That said, the stations currently transmitting in digital paid a lot for their transmitters, and probably won’t be shutting them down soon. And in bigger cities like Montreal and Toronto, the business model might still work for now.
But OTA television’s days are numbered. The auction of 68 MHz of bandwidth in the 700 MHz band vacated by television during the digital transition gave the government $5.72 billion. Auctioning off the other 50 channels, which take up 300 MHz of bandwidth, would generate $25 billion in revenue if it went for the same price. More importantly, it would greatly increase the speed at which wireless devices communicate, and deliver information much more efficiently. It’s just a question of time before the demand for these frequencies for wireless is so high, and the demand for TV broadcasting so low, that the government will repurpose those frequencies.
What will happen: Probably not much. The CRTC might open the door to local stations not needing over-the-air transmitters. It might also decide to move local programming from a quota based on hours per week to a quota based on a percentage of revenue. But this isn’t a main focus of this hearing.
5. Financing of Canadian programming
Expect this item to get most attention from interest and trade groups who want to (a) ensure their continued existence and (b) get more money or keep the money they already have.
The CRTC’s questions on this matter are vague, which opens up a lot of things to discussion. Among the CRTC rules that could be reviewed:
- Canadian content exhibition requirements (i.e. rules that say a certain percentage of a TV service’s schedule must be Canadian)
- Canadian content funding requirements (i.e. rules that say a certain percentage of expenses must be on Canadian programming)
- Mandatory contributions from distributors to Canadian programming (some of which can be redirected to community channels)
- Rules supporting “programs of national interest” — original scripted dramas and comedies, documentaries and awards shows — by imposing minimum expenditure requirements for these on major broadcasters
What will happen: Lots of talk, definitely. There’s a lot of money involved. Expect an evolution of the current system that takes into account changes in technology. In a PVR world, it matters less whether a Canadian show is in primetime, but matters more whether that show is promoted well enough so Canadians know of its existence. Everyone will argue they need to pay less or get more, and in the end it will be about the same.
6. Services for minority-language, aboriginal and third-language communities
The CRTC wants to make sure that anglophones in Quebec, francophones outside Quebec, and people who speak other languages across the country get better service.
It has already moved to improve the situation by: authorizing a new mandatory service — TV5 Unis — to serve francophones outside Quebec; holding Rogers to a promise to source a minimum amount of English-language programming from producers in Quebec; approving an English-language community TV service for Bell Fibe customers in Quebec (a community TV channel for Videotron is being held up by a complaint); increasing funding to the Aboriginal Peoples’ Television Network; and renewing mandatory carriage for AMI (and approving the new service AMI télé, set to launch later this year), which provides programming for the blind. It imposes 100% closed-captioning requirements on most broadcasters and imposes quotas on video description.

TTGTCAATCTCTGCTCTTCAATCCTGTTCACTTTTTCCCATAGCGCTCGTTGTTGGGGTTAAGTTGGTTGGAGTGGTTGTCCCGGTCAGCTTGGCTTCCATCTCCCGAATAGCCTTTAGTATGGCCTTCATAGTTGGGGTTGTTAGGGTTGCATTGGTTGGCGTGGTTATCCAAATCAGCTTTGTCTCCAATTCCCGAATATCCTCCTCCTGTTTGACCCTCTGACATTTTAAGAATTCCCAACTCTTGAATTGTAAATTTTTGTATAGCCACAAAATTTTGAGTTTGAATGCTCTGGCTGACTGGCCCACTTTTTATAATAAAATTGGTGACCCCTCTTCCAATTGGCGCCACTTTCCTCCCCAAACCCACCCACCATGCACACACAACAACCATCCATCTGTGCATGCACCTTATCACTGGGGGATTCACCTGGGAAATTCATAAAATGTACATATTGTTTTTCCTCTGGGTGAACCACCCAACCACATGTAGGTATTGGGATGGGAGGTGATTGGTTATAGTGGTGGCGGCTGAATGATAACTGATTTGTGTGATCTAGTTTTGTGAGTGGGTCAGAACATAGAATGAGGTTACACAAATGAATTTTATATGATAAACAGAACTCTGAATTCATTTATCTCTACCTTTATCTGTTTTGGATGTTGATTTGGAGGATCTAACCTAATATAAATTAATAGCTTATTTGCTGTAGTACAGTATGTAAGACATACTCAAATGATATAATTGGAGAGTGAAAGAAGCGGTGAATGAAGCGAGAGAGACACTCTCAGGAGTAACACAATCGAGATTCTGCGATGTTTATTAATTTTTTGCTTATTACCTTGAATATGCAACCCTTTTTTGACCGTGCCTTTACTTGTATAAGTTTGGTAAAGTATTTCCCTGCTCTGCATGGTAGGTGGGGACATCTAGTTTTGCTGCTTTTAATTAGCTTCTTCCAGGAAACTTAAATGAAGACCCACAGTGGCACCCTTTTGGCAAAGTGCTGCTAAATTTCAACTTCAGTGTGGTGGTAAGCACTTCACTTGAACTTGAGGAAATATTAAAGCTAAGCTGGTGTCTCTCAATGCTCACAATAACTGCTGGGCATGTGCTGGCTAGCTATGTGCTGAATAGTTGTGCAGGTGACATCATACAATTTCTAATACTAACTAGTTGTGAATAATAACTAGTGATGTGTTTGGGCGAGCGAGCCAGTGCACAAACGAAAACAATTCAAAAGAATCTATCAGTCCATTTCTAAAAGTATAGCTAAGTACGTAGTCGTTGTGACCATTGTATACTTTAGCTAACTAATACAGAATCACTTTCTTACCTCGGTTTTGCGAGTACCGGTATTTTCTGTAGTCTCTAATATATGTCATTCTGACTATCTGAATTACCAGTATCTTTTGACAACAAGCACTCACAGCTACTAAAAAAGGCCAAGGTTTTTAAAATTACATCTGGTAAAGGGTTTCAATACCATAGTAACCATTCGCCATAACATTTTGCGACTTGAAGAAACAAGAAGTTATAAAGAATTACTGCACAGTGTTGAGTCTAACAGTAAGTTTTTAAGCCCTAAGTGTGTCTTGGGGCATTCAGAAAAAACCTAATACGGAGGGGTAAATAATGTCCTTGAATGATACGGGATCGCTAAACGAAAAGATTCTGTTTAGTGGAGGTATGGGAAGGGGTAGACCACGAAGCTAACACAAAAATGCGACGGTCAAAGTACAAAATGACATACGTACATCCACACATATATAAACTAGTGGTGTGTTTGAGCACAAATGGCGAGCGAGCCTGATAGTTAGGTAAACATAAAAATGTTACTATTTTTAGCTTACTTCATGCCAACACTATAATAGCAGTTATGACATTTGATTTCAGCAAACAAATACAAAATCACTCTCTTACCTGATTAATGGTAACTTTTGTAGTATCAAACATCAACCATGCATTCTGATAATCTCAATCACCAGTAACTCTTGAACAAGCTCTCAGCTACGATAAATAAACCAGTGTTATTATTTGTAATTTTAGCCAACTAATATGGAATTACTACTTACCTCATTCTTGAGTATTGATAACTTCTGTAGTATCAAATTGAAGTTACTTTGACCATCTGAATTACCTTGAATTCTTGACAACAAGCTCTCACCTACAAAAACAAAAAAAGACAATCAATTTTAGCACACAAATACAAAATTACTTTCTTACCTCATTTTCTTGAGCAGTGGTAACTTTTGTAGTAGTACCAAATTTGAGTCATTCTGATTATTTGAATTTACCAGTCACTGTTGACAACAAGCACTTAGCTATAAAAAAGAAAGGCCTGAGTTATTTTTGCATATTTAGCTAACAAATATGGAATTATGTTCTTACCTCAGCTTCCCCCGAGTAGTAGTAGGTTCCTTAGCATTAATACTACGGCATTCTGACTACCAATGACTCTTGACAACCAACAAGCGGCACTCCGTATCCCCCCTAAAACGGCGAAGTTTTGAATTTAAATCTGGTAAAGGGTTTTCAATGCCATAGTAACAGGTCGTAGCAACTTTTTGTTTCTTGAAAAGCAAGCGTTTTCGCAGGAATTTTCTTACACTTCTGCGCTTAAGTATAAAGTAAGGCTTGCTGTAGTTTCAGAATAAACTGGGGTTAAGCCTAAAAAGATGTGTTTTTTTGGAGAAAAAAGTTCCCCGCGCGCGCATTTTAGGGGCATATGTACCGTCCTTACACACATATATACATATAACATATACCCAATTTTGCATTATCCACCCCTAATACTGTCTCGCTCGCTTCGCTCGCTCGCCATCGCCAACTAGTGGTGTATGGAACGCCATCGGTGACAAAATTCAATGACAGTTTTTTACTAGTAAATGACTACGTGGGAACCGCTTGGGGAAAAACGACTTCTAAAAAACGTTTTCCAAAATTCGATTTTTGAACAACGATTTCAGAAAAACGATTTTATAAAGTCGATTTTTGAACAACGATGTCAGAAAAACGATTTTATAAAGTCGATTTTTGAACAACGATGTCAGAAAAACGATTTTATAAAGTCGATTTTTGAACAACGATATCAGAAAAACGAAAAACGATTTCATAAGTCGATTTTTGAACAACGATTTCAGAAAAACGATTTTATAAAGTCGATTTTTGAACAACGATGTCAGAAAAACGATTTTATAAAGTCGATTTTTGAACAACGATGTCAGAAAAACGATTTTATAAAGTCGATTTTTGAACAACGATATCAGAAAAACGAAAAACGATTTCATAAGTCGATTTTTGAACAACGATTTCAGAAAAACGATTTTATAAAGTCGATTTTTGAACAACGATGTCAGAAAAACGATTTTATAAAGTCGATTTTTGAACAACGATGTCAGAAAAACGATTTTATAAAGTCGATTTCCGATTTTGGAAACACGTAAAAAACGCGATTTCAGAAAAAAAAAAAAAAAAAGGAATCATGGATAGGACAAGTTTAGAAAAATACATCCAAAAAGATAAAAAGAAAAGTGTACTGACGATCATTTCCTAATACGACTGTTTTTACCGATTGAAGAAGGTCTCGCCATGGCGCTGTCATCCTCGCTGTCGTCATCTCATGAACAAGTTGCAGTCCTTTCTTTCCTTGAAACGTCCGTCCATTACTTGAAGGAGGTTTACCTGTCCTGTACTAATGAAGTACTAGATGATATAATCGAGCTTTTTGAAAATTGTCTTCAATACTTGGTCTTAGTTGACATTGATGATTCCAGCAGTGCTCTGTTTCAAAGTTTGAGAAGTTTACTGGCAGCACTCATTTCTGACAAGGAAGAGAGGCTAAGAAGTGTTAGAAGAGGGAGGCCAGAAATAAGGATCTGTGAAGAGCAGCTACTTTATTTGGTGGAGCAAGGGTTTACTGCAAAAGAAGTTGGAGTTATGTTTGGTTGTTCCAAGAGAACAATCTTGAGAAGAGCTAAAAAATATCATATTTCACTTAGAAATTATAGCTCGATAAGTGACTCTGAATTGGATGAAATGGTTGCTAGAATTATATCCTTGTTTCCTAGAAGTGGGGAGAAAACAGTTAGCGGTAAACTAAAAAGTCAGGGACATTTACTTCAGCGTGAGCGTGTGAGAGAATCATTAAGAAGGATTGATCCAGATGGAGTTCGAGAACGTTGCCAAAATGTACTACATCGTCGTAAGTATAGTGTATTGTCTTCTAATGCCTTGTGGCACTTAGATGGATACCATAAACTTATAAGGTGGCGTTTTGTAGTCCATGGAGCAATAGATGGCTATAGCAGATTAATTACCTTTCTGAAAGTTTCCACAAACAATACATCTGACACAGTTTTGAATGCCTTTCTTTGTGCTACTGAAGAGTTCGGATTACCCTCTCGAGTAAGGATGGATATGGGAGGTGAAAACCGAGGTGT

What will happen: Because of the steps the commission has already taken, it seems unlikely we’ll see something change significantly. We might see higher quotas for video description, or various encouragements to provide better services to minorities of various types.
7. The balance between vertically-integrated giants and independents
The CRTC has a series of rules that prevent the large vertically-integrated companies, which own a lot of our media, from abusing their power to benefit themselves at the expense of their competitors or independents. There are rules that require distributors to include independent TV channels in their packages, or that prevent the big companies from making channels or content exclusive to their subscribers. A general “undue preference” provision prevents anyone from treating a related company better than a competitor when it comes to advertising, carriage or other business arrangements.
But is this enough? Even with these rules, it’s clear that vertically integrated companies are using their positions to benefit related services. FX Canada is on Rogers cable but not Bell TV because it’s owned by Rogers. Sun News had a long free preview on Videotron and a carriage dispute with Bell because Sun News is owned by Quebecor. TSN’s special Canadiens feed for regional games was available to Bell customers but not Videotron customers because TSN is owned by Bell. Even if in none of these cases was the channel in question actually denied to a competitor, the effect is the same.
What will happen: The CRTC moved in the direction of closer regulation in the Bell-Astral deal, forcing Bell to file its carriage agreements with the commission, and imposing tougher rules to prevent anti-competitive actions. We could see some of this proposed as industry-wide standards, or other new rules that reduce the advantage vertically integrated companies have over independents. Promotion is a big deal. The Movie Network started getting lots of promotion on CTV after Bell acquired the pay TV service through the Astral deal. Space, Discovery and other channels also benefit from lots of cross-promotion with CTV. The CRTC could set rules that mitigate this practice.
8. Set-top data ratings
This one might not matter too much to the general public, but the CRTC is looking at having digital cable and satellite companies provide data to broadcasters on ratings by getting that information directly from set-top boxes.